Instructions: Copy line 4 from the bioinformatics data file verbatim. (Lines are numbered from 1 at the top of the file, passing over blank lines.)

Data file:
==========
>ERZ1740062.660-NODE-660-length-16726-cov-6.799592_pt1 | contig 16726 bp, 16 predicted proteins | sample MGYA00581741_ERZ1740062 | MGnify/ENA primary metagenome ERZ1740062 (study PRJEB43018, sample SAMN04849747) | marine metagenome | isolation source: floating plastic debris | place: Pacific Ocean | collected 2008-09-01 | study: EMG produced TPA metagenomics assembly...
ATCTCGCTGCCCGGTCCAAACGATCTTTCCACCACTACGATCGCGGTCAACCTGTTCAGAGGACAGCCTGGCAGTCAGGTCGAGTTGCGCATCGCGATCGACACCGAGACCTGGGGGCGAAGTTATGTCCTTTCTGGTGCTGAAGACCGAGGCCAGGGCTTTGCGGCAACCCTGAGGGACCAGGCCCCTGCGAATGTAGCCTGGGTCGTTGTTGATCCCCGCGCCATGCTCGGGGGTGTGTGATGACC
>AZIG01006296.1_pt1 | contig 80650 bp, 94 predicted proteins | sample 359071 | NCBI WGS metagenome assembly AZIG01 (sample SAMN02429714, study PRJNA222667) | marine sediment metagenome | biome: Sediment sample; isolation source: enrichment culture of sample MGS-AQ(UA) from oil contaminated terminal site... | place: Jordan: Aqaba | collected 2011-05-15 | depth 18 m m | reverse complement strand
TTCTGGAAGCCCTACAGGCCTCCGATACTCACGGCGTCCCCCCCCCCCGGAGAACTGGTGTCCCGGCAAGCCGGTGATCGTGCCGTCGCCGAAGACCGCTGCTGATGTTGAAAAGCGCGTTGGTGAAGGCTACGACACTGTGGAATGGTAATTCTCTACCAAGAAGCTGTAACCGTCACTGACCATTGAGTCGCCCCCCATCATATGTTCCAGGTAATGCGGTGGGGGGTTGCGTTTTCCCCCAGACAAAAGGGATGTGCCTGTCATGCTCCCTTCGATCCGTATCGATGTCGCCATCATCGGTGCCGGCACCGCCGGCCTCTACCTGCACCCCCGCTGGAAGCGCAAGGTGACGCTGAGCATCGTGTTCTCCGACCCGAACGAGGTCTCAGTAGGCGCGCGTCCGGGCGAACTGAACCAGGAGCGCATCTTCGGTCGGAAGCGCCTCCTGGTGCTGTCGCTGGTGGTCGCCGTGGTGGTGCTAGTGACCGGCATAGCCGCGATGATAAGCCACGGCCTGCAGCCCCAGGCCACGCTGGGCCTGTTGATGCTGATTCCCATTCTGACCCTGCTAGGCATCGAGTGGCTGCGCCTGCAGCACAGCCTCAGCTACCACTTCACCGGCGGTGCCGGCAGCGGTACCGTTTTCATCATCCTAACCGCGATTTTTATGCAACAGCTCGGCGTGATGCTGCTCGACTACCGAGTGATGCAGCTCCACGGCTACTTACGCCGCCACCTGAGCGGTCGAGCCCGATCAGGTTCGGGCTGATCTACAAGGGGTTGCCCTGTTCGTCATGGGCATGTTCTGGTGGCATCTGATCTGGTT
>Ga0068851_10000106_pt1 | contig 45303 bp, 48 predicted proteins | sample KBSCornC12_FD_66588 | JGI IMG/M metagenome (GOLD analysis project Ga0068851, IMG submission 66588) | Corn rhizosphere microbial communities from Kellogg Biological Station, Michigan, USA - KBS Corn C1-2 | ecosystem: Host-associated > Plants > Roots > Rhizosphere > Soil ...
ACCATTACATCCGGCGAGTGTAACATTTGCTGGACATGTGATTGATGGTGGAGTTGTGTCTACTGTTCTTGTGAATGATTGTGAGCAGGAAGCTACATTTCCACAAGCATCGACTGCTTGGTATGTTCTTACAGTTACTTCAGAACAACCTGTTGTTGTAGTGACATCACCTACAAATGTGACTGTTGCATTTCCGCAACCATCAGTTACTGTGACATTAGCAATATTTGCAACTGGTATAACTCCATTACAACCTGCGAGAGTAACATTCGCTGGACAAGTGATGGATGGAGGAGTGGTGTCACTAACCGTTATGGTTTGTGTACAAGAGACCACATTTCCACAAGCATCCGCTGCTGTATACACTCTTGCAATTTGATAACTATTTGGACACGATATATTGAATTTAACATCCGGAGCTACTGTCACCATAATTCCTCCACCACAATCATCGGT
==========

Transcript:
TTCTGGAAGCCCTACAGGCCTCCGATACTCACGGCGTCCCCCCCCCCCGGAGAACTGGTGTCCCGGCAAGCCGGTGATCGTGCCGTCGCCGAAGACCGCTGCTGATGTTGAAAAGCGCGTTGGTGAAGGCTACGACACTGTGGAATGGTAATTCTCTACCAAGAAGCTGTAACCGTCACTGACCATTGAGTCGCCCCCCATCATATGTTCCAGGTAATGCGGTGGGGGGTTGCGTTTTCCCCCAGACAAAAGGGATGTGCCTGTCATGCTCCCTTCGATCCGTATCGATGTCGCCATCATCGGTGCCGGCACCGCCGGCCTCTACCTGCACCCCCGCTGGAAGCGCAAGGTGACGCTGAGCATCGTGTTCTCCGACCCGAACGAGGTCTCAGTAGGCGCGCGTCCGGGCGAACTGAACCAGGAGCGCATCTTCGGTCGGAAGCGCCTCCTGGTGCTGTCGCTGGTGGTCGCCGTGGTGGTGCTAGTGACCGGCATAGCCGCGATGATAAGCCACGGCCTGCAGCCCCAGGCCACGCTGGGCCTGTTGATGCTGATTCCCATTCTGACCCTGCTAGGCATCGAGTGGCTGCGCCTGCAGCACAGCCTCAGCTACCACTTCACCGGCGGTGCCGGCAGCGGTACCGTTTTCATCATCCTAACCGCGATTTTTATGCAACAGCTCGGCGTGATGCTGCTCGACTACCGAGTGATGCAGCTCCACGGCTACTTACGCCGCCACCTGAGCGGTCGAGCCCGATCAGGTTCGGGCTGATCTACAAGGGGTTGCCCTGTTCGTCATGGGCATGTTCTGGTGGCATCTGATCTGGTT